Currently Viewing:
Newsroom
Currently Reading
Should There Be a Worldwide Standard List of Essential Diagnostic Tests?
July 22, 2016 – Jackie Syrop
New Multiple Myeloma Drug Interferes With Routine Testing Prior to a Transfusion
July 22, 2016 – Surabhi Dangi-Garimella, PhD
ctDNA Could Predict Relapse in Ovarian Cancer Earlier
July 21, 2016 – Surabhi Dangi-Garimella, PhD
FDA Rejects Novartis' Biosimilar Application for Pegfilgrastim, Seeks Additional Information
July 20, 2016 – Surabhi Dangi-Garimella, PhD
Evidence Lacking on Relation Between IVF and Long-Term Risk of Breast Cancer
July 19, 2016 – Surabhi Dangi-Garimella, PhD
Mismatch Repair Deficiency an Ideal Marker to Initiate Precision Care in CRC
July 19, 2016 – Surabhi Dangi-Garimella, PhD
Medical Home Program in Pennsylvania Cuts Healthcare Costs for Complex Medicaid Patients
July 19, 2016 – Jackie Syrop
Study Says Therapeutic Substitution, While Controversial, May Help Decrease Drug Costs
July 18, 2016 – Jackie Syrop
UIC Study Supports Use of Adjuvant Chemotherapy in Stage II Colon Cancer
July 18, 2016 – Surabhi Dangi-Garimella, PhD

Should There Be a Worldwide Standard List of Essential Diagnostic Tests?

Jackie Syrop
Like the influential Model List of Essential Medicines maintained by the World Health Organization, there should be a list of key tests every country should have available, with high quality standards, write a group of experts.
Like the influential Model List of Essential Medicines (EML) maintained by the World Health Organization, there should be a list of key tests every country should have available, with high quality standards, according to a group of experts writing in the June issue of The New England Journal of Medicine.

EML, the authors note, has guided billions of dollars in spending by government agencies, healthcare organizations, and charities worldwide on more than 300 critical pharmaceuticals. A parallel Model List of Essential Diagnostics could help make healthcare more efficient by improving capacity and quality of testing in developing nations. “You can’t treat what you can’t test,” notes Lee F. Schroeder, MD, PhD, an assistant professor of pathology at the University of Michigan Medical School and lead author of the paper. “The list includes the most critical tests for diagnosing conditions, monitoring drug effects and toxicity, reducing overprescription of antibiotics, and enabling surveillance of infectious threats.”

Diagnostic tests are required to fulfill the healthcare needs of populations and are critical to the management of both communicable and noncommunicable diseases, surveillance of emerging infectious diseases, and the safe and rational use of EML medicines. For example, better access to diagnostic tests has been shown to quadruple the number of cases of HIV detected, to double the rate of adequate blood sugar control, and reduce overtreatment of malaria by 73%.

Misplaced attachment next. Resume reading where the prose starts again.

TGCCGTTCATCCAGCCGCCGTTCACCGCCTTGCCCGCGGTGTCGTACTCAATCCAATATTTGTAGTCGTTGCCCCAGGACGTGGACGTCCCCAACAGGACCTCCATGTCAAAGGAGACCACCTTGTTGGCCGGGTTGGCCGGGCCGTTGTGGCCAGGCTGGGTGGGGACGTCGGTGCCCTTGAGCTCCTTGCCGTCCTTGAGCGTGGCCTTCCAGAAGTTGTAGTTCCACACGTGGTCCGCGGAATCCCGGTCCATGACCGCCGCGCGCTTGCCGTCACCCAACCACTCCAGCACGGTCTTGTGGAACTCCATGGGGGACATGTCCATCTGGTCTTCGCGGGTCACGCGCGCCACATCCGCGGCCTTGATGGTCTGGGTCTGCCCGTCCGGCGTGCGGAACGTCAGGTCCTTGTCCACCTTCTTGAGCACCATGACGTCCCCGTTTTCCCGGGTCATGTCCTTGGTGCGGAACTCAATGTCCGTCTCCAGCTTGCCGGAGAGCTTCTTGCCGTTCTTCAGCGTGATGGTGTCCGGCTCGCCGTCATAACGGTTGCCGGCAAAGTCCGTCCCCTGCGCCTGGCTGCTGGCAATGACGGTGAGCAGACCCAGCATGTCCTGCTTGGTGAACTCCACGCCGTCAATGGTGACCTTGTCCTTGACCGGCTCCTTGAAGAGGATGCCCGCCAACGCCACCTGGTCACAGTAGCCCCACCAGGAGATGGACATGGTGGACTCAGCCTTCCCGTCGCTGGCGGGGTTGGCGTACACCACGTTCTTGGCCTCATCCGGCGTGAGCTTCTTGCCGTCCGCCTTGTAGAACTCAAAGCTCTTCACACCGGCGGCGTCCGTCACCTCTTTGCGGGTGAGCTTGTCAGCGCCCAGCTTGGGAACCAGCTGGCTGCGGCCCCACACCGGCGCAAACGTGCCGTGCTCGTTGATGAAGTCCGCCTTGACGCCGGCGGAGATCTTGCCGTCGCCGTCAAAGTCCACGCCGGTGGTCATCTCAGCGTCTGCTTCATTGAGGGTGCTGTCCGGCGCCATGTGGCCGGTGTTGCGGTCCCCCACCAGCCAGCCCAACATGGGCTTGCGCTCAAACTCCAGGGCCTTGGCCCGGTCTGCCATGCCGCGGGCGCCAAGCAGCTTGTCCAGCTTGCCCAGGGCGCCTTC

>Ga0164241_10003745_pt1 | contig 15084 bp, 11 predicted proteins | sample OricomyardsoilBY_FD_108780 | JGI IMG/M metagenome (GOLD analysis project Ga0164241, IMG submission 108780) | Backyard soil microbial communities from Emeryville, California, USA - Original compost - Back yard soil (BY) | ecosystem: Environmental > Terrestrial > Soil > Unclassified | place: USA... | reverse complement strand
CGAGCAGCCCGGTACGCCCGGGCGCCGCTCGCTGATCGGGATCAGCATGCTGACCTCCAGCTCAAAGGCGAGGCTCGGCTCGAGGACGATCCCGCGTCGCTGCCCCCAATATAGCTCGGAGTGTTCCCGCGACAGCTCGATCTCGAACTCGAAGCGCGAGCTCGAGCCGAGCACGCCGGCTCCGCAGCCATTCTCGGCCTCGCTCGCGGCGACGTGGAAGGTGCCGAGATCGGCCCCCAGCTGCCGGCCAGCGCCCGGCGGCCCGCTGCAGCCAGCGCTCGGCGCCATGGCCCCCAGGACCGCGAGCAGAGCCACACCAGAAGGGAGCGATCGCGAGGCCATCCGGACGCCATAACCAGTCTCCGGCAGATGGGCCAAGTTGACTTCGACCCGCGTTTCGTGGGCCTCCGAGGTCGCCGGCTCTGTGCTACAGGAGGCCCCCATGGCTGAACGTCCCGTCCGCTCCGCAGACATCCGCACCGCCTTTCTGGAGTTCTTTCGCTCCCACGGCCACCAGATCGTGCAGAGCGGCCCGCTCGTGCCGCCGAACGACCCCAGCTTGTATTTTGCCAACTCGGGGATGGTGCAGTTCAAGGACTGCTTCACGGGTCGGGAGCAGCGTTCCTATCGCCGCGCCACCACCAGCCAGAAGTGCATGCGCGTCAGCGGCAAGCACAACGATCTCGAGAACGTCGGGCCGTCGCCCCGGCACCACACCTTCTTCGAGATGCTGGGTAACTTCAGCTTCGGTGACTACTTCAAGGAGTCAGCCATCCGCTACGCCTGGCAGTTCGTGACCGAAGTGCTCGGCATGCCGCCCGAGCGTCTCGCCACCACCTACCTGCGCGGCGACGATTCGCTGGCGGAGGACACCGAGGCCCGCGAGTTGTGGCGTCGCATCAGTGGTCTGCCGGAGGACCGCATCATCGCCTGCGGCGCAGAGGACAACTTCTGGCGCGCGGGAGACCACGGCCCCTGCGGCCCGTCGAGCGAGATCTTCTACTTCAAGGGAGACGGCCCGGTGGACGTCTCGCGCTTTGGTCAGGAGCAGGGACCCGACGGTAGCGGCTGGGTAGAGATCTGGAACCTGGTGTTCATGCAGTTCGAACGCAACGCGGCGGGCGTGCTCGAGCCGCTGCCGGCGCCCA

The paper proposes a list of 147 essential lab tests in 57 categories. Some of the tests could have an important impact on outbreaks that can spread throughout the world quickly, such as Ebola and Zika. As with medicines, some diagnostic tests have utility in more than 1 condition. For example, an elevated white cell count can suggest infection, and it can also indicate leukemia. The list syncs with the EML in that a single diagnostic test can guide the use of many different EML-listed medications. The paper lists 19 test categories that can guide the use of 10 or more medications or medication combinations that appear in the EML. The top test, complete blood count, corresponds with 136 medications on the EML; the second test, liver enzymes, corresponds with 104 medications. The last test listed, calcium, corresponds with 10 EML medications.

The EML is probably the single most important tool in global health, says Schroeder. A similar list of essential diagnostics is long overdue and could amplify the impact of current global health investment, he says, and would be cost-effective in the long run. “We believe the world can no longer wait to have laboratory testing available to all clinicians,” the authors say. “An EDL would clarify priorities for policymakers and encourage setting common goals regarding laboratory testing, paving the way toward improved health care delivery and ultimately better patient outcomes.”

Reference

Schroeder LF, Guarner J, Elbireer A, Castle PE, Amukele TK. Time for a model list of essential diagnostics. N Engl J Med. 2016;374:2511-2514. doi:10.1056/NEJMp1602825.

 
Copyright AJMC 2006-2020 Clinical Care Targeted Communications Group, LLC. All Rights Reserved.
x
Welcome the the new and improved AJMC.com, the premier managed market network. Tell us about yourself so that we can serve you better.
Sign Up